The seemingly sharp fall in attendance prompted Western media outlets to write a series of articles that suggested Chinese moviegoers objected to Black Panther because of its all-black leading cast. “A torture for the eyes: Chinese moviegoers think Black Panther is just too black,” read Quartz reporter Echo Huang’s dismally-sourced story where she relied on online movie review sites, often filled with troll-like comments, as evidence of Chinese racism towards black people. Not surprisingly, Huang’s article went viral and sparked a lively discussion on social media about the supposedly pervasive racism in China towards black people.

“Cherry-picking negative posts on an anonymous reviews site isn’t a particularly fair way to assess Chinese attitudes toward black people (and one is likely to find plenty of racist comments on English language online chats too).” — Writer and commentator Jeff Yang

That Quartz story and others that linked Black Panther’s box office performance to Chinese racial attitudes toward black people was quickly challenged by other media outletssocial media influencers and scholars who all highlighted that Chinese reaction to the film was not as racially-tinged as had been suggested.

 

Cherry-picking negative posts on an anonymous reviews site isn’t a particularly fair way to assess Chinese attitudes toward black people (and one is likely to find plenty of racist comments on English language online chats too),” said San Franciso-based writer Jeff Yang in response to the Western media’s reporting on Black Panther’s supposedly lackluster response in China.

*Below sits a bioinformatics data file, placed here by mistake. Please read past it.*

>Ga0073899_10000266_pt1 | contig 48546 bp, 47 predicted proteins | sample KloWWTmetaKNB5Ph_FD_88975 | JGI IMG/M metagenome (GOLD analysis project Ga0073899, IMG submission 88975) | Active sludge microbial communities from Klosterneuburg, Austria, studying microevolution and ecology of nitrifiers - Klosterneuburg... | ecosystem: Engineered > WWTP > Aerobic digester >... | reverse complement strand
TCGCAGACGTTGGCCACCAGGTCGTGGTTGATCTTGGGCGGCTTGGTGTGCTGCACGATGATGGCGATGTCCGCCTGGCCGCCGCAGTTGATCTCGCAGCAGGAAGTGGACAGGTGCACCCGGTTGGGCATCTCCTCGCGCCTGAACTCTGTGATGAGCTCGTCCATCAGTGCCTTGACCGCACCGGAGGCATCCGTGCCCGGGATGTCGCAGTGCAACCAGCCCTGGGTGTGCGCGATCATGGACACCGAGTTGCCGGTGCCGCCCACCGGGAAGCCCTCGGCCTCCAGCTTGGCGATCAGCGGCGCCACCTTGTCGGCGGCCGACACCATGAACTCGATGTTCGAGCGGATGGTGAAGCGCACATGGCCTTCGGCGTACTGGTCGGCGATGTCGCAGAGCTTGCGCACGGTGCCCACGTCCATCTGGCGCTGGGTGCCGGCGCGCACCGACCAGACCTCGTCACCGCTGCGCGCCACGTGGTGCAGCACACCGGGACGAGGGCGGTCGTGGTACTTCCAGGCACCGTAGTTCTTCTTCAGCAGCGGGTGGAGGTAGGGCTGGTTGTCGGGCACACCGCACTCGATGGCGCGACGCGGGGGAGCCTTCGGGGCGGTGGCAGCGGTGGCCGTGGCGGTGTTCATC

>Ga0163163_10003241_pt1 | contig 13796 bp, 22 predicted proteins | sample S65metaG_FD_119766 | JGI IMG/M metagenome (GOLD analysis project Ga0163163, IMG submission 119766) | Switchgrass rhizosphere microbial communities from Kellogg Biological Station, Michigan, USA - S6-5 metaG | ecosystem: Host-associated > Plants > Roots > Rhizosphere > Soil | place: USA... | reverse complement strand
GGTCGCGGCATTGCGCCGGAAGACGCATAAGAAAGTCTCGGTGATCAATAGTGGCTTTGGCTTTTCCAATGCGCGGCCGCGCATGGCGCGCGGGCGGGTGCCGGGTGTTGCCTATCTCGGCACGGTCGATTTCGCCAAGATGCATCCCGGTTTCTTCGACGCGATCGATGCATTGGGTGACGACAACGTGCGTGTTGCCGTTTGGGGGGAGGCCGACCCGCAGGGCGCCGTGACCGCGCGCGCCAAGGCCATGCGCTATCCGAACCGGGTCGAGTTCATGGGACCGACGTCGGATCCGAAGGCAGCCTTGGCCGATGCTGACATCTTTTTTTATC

Roberto Castillo couldn’t agree more with Yang. Castillo, an assistant professor at Ling Nan University in Hong Kong, is one of the leading scholars on the African diaspora in China with a particular focus on African and black media perceptions in the PRC. He joins Eric & Cobus to discuss the Chinese response to Black Panther and why the Western media continues to misunderstand Chinese racial views towards black people.

 

[blogs] Black Panther, Black China, Red Carpet

BlackLivesChina.com reports on the amazing success that Black Panther has had in China!

Black Panther was celebrated by black communities in China with unprecedented fanfare. Across the board, black communities organised group and family outings, donned their finest cultural attire, shared banter in the cinema, and eagerly watched the movie multiple times. It’s no surprise that tickets often sold out!

Scroll below for pictures of the phenomenal premieres in Beijing, Hong Kong, Shenyang, Shenzhen, Shanghai, and Xiamen…

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Go to their website to see many more pics of the ‘Wakanda Fever’.

And also Wode Maya interviews African Americans to see how African they now feel!

[Film] ‘Rase’s choice’, a rare #SinoAfrica documentary

 

The documentary is about an exceptional Chinese woman’s journey to Nigeria. Born and raised up in the Chinese city, Guangzhou, where the presence of African traders numbers some 200,000, the woman named Rase falls in love with a Nigerian trader, Kevin. Facing a wide range of racial discrimination and strict immigration control in China, Rase decides to go to live and work in Nigeria, after Kevin is forced to leave China because of an expired visa. On her arrival, tensions build up. Rase finds work at a Chinese factory where she witnesses tremendous discrimination while Kevin hesitates to continue the relationship.